Photo: 2019 gorgas park boy

While the city’s orders prohibit public gatherings and non-essential businesses from operating, they have not closed the city’s parks or open spaces. Roxborough residents are finding an escape in our ample green spaces.

When Philadelphia Mayor Jim Kenney issued stay-at-home orders back in late March, it had an immediate impact on foot and vehicular traffic. A once bustling city came to a halt as schools, businesses and nearly every other activity outside of grocery shopping ceased to fight the spread of COVID-19. Within a month, the impact was so great that the city’s health department reported drops in air pollution by as much as 25%.

In Roxborough, leaders of the neighborhood’s parks and nature centers have had to deal with caring for their acres of open space in an environment of remarkable uncertainty. “It’s definitely different,” said John Boyce, president of the Friends of Gorgas Park. 

“The playground is closed. The gazebo is closed. All the regular events for the city of Philadelphia are cancelled,” Boyce said. The long list of canceled events includes the Ridge Runners Car Show, which has taken place at Gorgas Park for the past 20 years and was scheduled for May 9. 

Mike Weilbacher, director of the Schuylkill Center for Environmental Education said that, while trails are open, the center and its environmental programs and preschool are closed. “The concern now is what happens to summer camp,” he said. “Parents are asking us ‘Is they're going to be a summer camp?’ and we unfortunately are not in a position to tell them very much right now.”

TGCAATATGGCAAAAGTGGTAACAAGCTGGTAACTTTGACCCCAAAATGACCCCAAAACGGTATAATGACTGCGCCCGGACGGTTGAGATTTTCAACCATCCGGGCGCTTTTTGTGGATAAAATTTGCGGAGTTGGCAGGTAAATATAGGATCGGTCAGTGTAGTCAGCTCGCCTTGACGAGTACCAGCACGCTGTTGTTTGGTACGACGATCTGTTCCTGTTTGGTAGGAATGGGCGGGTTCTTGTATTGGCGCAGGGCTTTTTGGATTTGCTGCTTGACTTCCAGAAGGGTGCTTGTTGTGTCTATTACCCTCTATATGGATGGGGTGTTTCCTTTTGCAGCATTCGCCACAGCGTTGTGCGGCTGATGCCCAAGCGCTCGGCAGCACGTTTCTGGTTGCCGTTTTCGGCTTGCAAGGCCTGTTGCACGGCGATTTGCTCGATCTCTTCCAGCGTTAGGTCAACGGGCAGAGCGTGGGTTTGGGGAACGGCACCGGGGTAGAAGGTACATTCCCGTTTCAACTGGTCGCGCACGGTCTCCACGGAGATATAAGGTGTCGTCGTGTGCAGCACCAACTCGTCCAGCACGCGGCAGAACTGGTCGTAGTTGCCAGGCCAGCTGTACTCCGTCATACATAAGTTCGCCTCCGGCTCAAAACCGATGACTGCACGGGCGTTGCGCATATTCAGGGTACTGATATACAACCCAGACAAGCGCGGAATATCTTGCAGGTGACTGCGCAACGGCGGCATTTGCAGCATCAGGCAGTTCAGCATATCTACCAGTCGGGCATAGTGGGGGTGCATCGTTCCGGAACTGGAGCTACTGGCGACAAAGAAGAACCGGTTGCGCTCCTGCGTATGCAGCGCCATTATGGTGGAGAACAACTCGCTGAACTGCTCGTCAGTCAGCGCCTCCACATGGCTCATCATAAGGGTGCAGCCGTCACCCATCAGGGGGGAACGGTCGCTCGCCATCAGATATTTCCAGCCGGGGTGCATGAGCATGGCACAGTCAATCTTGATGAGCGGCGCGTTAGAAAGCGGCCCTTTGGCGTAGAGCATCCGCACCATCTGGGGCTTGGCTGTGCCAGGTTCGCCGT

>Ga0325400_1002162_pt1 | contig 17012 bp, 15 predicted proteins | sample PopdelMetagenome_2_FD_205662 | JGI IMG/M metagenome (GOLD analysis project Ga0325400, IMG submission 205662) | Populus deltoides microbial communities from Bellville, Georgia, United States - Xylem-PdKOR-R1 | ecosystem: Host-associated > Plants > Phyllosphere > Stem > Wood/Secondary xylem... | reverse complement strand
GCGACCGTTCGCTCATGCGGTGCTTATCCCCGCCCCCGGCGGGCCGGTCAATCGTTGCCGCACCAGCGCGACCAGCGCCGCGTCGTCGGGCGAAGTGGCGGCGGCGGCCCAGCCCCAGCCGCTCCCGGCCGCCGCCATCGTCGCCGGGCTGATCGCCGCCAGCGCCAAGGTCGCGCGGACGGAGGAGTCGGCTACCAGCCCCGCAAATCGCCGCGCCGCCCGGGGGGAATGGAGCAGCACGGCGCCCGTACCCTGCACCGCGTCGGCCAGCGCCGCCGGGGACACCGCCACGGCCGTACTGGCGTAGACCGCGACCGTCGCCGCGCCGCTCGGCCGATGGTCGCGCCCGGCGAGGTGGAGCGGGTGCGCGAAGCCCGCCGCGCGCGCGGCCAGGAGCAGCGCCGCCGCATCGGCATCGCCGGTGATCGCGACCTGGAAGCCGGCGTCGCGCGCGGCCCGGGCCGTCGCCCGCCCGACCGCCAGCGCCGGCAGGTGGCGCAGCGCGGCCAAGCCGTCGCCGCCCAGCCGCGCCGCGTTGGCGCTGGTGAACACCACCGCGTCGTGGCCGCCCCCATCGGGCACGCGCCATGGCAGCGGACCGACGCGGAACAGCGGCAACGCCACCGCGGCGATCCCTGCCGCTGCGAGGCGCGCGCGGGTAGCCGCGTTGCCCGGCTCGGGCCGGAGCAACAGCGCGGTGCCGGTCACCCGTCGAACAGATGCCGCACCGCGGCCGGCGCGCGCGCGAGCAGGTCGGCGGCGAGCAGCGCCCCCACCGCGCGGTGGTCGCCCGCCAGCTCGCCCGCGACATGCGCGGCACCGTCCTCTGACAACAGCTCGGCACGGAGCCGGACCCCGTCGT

Getting Outside

While the city’s orders prohibit public gatherings and non-essential businesses from operating, they have not closed the city’s parks or open spaces.

Kay Sykora, a director of the Roxborough Manayunk Conservancy and the former executive director of the Manayunk Community Development Corporation, said she has been outdoors regularly — both to maintain neighborhood spaces as a volunteer and to use them. She has seen a lot of others out in the parks as well, looking for an escape from their homes.

“I feel blessed that I've been able to go out and do this stuff because, otherwise, I'd probably be bonkers,” she said. “There are a lot of folks out on the trails. They’re getting out to stretch their legs. I'm seeing more of that, which is kind of nice. During the week, particularly, there are more in the parks than usual.”

“There are a lot of folks out on the trails. They’re getting out to stretch their legs. I'm seeing more of that, which is kind of nice."

Boyce said he, too, is seeing a lot of people in Gorgas Park. He’s not necessarily seeing more people than he has in the past, but he said nice weather is sure to bring out more, despite COVID-19 fears. “When the weather gets mild, people come out in droves,” he said. 

While Gorgas Park’s playground may be closed, there’s nothing to stop people from using its trails. Boyce said he believed the people he sees in the park are exercising caution and following social distancing guidelines. “People are out with their kids and with dogs and they’re abiding by the rules,” Boyd said. “It’s great to see people out. We continue to garden in the park, keeping our distance and wearing masks, and it feels good to see people out in the park and in the outdoors.”